By Jay Tilles

With Taking Back Sunday’s seventh album, fans are tasked with following the band on a new road, although not totally unfamiliar, Tidal Wave is an adventure both sonically and lyrically.

As frontman Adam Lazzara tells, the band faced a fork in the road after seventeen years. Do they give fans the expected, or do they follow their hearts and produce an album that speaks about who they are as a band today? Lazzara not only describes the outcome of that decision but he treats fans to a little inside info by revealing some hidden Easter Eggs within the album.


Who’s the kid on your new vintage looking album cover? 

The child is mine! That’s Asa Joe. My wife actually took that picture. We were kinda doing one of those bucket list trips like going to see the Grand Canyon. Well, we wanted to drive across the Florida Keys ’cause there’s that one long highway. We stopped on the side of the road just to get out of the car—cause it takes way longer than we thought it was going to—she snapped the photo. As we were listening back to everything toward the end of the recording process we noticed there were all these references to water, which was completely unintentional. That was right about the time she had taken that photo. And as far as the vintage feel, for us, we kinda feel like we captured this timeless quality that we’re constantly chasing. So we wanted the cover to reflect that. This could be something that came out three or four years ago or right now.

Did you bring any snacks in the car for your son to much on? Kids can get cranky on road trip unless you’re prepared.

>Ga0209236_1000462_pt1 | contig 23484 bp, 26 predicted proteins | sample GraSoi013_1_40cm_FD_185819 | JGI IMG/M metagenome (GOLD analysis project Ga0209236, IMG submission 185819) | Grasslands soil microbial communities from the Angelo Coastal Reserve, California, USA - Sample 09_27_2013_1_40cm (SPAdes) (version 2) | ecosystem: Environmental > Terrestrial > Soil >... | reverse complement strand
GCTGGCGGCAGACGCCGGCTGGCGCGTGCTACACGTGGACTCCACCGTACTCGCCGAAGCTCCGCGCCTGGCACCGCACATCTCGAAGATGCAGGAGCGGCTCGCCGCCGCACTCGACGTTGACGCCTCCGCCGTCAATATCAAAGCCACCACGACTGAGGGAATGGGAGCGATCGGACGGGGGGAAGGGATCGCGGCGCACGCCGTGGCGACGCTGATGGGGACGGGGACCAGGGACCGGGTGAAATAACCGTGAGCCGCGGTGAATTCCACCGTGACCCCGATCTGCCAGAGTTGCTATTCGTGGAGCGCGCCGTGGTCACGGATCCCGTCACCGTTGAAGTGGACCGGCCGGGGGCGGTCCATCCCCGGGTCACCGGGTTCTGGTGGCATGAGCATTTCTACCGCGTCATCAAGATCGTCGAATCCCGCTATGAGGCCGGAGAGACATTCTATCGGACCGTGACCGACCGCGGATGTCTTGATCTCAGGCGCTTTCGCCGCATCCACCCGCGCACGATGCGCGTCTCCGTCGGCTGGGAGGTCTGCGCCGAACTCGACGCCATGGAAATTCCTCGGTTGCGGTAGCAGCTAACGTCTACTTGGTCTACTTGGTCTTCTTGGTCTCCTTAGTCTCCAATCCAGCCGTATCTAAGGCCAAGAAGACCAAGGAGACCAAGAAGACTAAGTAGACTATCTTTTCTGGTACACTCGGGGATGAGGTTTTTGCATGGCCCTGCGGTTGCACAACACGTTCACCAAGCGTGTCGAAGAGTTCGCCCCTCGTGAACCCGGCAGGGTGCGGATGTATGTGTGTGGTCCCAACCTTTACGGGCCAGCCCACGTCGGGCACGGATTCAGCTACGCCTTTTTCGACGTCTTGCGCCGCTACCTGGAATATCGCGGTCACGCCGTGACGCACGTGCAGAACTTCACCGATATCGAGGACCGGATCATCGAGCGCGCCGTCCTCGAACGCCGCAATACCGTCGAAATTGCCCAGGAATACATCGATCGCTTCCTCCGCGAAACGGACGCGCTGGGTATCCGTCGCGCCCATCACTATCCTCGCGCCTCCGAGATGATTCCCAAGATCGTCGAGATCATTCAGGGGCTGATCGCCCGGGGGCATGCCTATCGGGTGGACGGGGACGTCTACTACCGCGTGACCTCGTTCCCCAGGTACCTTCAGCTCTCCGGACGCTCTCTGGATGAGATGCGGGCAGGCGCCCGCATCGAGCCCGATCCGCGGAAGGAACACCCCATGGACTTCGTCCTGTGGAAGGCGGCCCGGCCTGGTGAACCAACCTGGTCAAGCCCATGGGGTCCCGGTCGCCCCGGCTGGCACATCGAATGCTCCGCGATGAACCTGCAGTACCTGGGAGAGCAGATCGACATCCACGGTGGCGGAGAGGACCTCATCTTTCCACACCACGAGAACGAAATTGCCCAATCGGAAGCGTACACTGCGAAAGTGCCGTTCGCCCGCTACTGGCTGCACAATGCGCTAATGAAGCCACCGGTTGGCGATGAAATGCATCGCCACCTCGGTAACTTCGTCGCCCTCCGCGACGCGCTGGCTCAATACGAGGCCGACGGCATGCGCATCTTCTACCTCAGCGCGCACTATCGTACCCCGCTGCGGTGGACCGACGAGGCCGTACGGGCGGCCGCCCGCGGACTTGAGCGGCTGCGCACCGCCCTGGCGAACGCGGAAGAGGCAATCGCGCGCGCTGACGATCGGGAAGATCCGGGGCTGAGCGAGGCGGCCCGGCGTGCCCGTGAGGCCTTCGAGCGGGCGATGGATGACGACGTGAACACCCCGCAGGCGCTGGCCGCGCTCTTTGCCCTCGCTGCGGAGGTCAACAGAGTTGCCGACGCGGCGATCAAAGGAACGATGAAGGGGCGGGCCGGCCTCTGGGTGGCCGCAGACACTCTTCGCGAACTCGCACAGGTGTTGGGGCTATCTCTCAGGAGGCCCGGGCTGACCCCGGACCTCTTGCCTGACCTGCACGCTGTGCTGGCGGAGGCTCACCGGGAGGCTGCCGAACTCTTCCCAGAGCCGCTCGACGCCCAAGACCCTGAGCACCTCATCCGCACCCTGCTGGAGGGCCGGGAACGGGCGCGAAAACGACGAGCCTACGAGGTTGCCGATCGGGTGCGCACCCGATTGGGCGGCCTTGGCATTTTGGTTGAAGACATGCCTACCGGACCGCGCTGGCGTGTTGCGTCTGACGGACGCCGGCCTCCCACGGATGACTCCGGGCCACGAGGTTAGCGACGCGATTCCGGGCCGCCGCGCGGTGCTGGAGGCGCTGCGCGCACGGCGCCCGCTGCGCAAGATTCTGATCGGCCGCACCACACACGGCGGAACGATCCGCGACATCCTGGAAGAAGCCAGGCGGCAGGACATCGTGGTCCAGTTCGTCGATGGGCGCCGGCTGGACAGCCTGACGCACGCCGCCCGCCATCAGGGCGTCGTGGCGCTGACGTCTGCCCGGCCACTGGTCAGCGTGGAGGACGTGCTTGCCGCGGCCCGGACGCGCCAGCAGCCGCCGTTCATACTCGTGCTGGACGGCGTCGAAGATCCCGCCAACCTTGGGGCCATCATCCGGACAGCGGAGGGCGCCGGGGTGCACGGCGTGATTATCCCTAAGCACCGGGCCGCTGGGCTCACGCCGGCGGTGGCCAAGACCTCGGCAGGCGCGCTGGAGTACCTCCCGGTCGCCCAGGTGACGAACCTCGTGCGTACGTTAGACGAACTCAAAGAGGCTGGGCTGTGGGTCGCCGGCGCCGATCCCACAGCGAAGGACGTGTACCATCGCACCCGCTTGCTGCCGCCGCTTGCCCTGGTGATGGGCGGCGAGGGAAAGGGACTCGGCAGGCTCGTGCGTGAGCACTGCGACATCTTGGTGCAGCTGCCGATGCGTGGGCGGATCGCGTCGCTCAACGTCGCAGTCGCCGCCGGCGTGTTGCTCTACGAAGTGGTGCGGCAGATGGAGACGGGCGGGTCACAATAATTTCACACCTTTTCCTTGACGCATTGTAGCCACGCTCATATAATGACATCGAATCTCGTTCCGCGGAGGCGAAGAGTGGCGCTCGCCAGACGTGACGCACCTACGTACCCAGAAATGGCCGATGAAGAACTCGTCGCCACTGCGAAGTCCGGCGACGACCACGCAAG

Actually, he’s a pretty good traveler. But just as with any kid, when you’re in the car for any extended amount of time the threshold for just sitting there kind of dwindles.

Any significance to the number 152 up in the right hand corner of the album cover?

Yes. That number’s been on all of our records. I grew up in this small North Carolina called High Point, so no shows or anything would come through there so we’d have to drive north to Chapel Hill or south to Charlotte. Typically we’d go to Chapel Hill because it was closer.. and the halfway mark off of Interstate 85 there’s this exit 152 and that’s where we used to always stop. Gas was really cheap. If we had a group of people going out to the show we’d all meet there because it was central to everybody. So we put it on every record just as a nod to those friends and those people and that time. No matter how far we get away from each other it’s still important that they know they’re a big part of what brought us here.

Have fans sent you photos taken by the exit 152 sign? 

It’s funny. I have this other buddy that lives up in Virginia now and he started putting stickers on the sign so every time you drive by it—cause I think other people that know about it have started doing it too—so the whole bottom half of the sign is just covered in stickers.

The album is called Tidal Wave and you launched it right before Hurricane Matthews threatened to bash the Southeast. Coincidence? 

That was just some dumb timing I guess [laughs]. Just so we’re clear, Tidal Wave came first, not Hurricane Matthews.

You’ve said that you fall in love with songs that are right message for right time in your life. Is that true for this album?

Yeah, these songs are just a reflection—and I think for John too—a reflection of where we are now, kind of human journey. It’s our seventh record now and we can kind of look back on each one as a little snapshot of that time. It’s almost like a yearbook. So, yeah, I think Tidal Wave is a really good representation of where we everyone’s at, both lyrically and musically.

Did fatherhood inform any of your songwriting?